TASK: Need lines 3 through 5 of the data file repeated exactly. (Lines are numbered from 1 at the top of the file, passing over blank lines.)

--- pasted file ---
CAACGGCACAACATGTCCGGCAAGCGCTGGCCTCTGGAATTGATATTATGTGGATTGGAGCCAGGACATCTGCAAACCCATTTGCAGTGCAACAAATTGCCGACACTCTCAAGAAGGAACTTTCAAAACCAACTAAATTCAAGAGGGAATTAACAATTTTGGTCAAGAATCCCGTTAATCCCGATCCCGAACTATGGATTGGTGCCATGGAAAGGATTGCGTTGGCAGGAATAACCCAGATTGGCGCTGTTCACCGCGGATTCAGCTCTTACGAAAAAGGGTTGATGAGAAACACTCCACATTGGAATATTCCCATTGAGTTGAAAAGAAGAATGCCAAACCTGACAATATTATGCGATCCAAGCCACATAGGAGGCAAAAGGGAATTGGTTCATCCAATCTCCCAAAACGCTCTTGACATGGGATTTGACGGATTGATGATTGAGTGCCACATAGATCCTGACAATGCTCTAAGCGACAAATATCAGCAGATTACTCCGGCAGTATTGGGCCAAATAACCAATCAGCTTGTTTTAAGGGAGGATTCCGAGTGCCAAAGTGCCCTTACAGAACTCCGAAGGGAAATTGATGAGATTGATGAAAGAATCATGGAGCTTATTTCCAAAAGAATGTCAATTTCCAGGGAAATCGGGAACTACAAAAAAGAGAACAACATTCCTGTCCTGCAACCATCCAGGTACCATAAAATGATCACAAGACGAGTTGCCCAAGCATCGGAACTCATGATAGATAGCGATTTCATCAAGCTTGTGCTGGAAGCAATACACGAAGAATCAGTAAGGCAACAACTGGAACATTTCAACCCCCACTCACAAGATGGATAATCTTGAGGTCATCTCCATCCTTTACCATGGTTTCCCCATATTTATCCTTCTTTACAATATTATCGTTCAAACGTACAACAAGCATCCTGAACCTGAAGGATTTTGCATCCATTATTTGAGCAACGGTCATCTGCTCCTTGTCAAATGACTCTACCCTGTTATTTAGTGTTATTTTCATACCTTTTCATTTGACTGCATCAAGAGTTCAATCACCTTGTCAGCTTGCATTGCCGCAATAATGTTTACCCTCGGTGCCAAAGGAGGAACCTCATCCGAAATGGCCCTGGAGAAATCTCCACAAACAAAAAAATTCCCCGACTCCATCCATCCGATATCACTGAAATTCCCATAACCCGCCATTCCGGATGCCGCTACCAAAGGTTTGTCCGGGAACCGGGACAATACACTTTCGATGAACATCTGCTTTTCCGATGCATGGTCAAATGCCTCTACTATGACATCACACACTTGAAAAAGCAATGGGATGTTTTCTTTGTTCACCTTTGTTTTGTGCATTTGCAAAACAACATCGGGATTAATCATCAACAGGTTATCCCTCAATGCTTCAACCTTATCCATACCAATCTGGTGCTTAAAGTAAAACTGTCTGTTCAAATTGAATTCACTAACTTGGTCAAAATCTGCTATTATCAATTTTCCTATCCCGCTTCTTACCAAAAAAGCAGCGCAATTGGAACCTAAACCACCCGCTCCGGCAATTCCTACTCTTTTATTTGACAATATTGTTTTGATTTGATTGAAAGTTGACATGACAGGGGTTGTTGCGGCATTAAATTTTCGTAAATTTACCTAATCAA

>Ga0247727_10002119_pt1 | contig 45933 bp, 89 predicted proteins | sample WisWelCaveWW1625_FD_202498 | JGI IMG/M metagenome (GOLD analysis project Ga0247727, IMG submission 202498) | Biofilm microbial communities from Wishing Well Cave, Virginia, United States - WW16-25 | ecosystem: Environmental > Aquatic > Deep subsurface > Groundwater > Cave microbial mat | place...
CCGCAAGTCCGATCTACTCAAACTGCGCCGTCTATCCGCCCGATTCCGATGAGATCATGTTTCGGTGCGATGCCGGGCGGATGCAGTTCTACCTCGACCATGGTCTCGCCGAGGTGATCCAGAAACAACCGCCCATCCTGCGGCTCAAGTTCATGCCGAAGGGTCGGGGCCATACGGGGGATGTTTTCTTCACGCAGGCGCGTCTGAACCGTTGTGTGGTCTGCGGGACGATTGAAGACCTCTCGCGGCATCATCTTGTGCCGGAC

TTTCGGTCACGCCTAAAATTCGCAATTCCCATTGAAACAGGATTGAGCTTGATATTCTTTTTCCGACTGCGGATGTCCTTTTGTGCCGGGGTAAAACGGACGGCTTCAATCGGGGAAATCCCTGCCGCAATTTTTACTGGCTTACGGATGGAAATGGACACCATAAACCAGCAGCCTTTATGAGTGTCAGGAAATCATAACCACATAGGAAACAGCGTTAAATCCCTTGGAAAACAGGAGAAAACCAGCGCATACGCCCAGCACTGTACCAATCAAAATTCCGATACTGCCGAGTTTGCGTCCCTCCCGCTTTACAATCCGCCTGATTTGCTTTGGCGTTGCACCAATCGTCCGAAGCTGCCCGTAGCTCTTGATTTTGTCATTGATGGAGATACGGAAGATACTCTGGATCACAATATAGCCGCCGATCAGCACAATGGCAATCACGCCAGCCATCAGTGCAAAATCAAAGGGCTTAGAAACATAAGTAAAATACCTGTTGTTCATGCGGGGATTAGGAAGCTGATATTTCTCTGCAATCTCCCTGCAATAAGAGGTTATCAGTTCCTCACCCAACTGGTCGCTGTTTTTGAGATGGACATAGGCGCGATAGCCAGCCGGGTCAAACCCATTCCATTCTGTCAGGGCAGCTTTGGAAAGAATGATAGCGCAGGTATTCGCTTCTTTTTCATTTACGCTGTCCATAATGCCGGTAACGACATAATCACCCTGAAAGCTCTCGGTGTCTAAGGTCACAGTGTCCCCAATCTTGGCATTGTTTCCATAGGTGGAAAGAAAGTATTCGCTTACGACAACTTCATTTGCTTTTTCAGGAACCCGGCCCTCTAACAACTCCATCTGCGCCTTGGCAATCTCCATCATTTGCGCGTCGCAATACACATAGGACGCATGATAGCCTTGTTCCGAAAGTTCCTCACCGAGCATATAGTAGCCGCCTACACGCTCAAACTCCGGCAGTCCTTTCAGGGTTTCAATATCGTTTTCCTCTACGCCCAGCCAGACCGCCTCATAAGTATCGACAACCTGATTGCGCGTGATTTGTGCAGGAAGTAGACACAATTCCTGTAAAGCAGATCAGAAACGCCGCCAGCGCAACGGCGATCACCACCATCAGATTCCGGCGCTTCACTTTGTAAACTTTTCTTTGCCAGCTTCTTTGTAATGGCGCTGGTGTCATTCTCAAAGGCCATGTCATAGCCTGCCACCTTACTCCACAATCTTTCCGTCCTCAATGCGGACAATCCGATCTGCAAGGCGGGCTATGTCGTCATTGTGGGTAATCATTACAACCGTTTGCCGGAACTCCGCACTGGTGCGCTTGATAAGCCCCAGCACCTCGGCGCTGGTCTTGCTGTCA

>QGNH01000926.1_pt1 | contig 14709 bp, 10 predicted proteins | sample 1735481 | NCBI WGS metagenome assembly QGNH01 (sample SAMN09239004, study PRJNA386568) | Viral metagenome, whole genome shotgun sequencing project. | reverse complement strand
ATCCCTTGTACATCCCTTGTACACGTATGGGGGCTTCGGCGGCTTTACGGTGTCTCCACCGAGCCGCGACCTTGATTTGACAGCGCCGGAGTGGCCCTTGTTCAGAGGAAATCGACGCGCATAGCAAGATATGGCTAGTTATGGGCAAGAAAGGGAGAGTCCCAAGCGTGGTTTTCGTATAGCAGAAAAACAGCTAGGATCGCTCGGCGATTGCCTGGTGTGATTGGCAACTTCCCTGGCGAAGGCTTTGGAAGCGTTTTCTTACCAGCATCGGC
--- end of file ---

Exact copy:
CCGCAAGTCCGATCTACTCAAACTGCGCCGTCTATCCGCCCGATTCCGATGAGATCATGTTTCGGTGCGATGCCGGGCGGATGCAGTTCTACCTCGACCATGGTCTCGCCGAGGTGATCCAGAAACAACCGCCCATCCTGCGGCTCAAGTTCATGCCGAAGGGTCGGGGCCATACGGGGGATGTTTTCTTCACGCAGGCGCGTCTGAACCGTTGTGTGGTCTGCGGGACGATTGAAGACCTCTCGCGGCATCATCTTGTGCCGGAC

TTTCGGTCACGCCTAAAATTCGCAATTCCCATTGAAACAGGATTGAGCTTGATATTCTTTTTCCGACTGCGGATGTCCTTTTGTGCCGGGGTAAAACGGACGGCTTCAATCGGGGAAATCCCTGCCGCAATTTTTACTGGCTTACGGATGGAAATGGACACCATAAACCAGCAGCCTTTATGAGTGTCAGGAAATCATAACCACATAGGAAACAGCGTTAAATCCCTTGGAAAACAGGAGAAAACCAGCGCATACGCCCAGCACTGTACCAATCAAAATTCCGATACTGCCGAGTTTGCGTCCCTCCCGCTTTACAATCCGCCTGATTTGCTTTGGCGTTGCACCAATCGTCCGAAGCTGCCCGTAGCTCTTGATTTTGTCATTGATGGAGATACGGAAGATACTCTGGATCACAATATAGCCGCCGATCAGCACAATGGCAATCACGCCAGCCATCAGTGCAAAATCAAAGGGCTTAGAAACATAAGTAAAATACCTGTTGTTCATGCGGGGATTAGGAAGCTGATATTTCTCTGCAATCTCCCTGCAATAAGAGGTTATCAGTTCCTCACCCAACTGGTCGCTGTTTTTGAGATGGACATAGGCGCGATAGCCAGCCGGGTCAAACCCATTCCATTCTGTCAGGGCAGCTTTGGAAAGAATGATAGCGCAGGTATTCGCTTCTTTTTCATTTACGCTGTCCATAATGCCGGTAACGACATAATCACCCTGAAAGCTCTCGGTGTCTAAGGTCACAGTGTCCCCAATCTTGGCATTGTTTCCATAGGTGGAAAGAAAGTATTCGCTTACGACAACTTCATTTGCTTTTTCAGGAACCCGGCCCTCTAACAACTCCATCTGCGCCTTGGCAATCTCCATCATTTGCGCGTCGCAATACACATAGGACGCATGATAGCCTTGTTCCGAAAGTTCCTCACCGAGCATATAGTAGCCGCCTACACGCTCAAACTCCGGCAGTCCTTTCAGGGTTTCAATATCGTTTTCCTCTACGCCCAGCCAGACCGCCTCATAAGTATCGACAACCTGATTGCGCGTGATTTGTGCAGGAAGTAGACACAATTCCTGTAAAGCAGATCAGAAACGCCGCCAGCGCAACGGCGATCACCACCATCAGATTCCGGCGCTTCACTTTGTAAACTTTTCTTTGCCAGCTTCTTTGTAATGGCGCTGGTGTCATTCTCAAAGGCCATGTCATAGCCTGCCACCTTACTCCACAATCTTTCCGTCCTCAATGCGGACAATCCGATCTGCAAGGCGGGCTATGTCGTCATTGTGGGTAATCATTACAACCGTTTGCCGGAACTCCGCACTGGTGCGCTTGATAAGCCCCAGCACCTCGGCGCTGGTCTTGCTGTCA

>QGNH01000926.1_pt1 | contig 14709 bp, 10 predicted proteins | sample 1735481 | NCBI WGS metagenome assembly QGNH01 (sample SAMN09239004, study PRJNA386568) | Viral metagenome, whole genome shotgun sequencing project. | reverse complement strand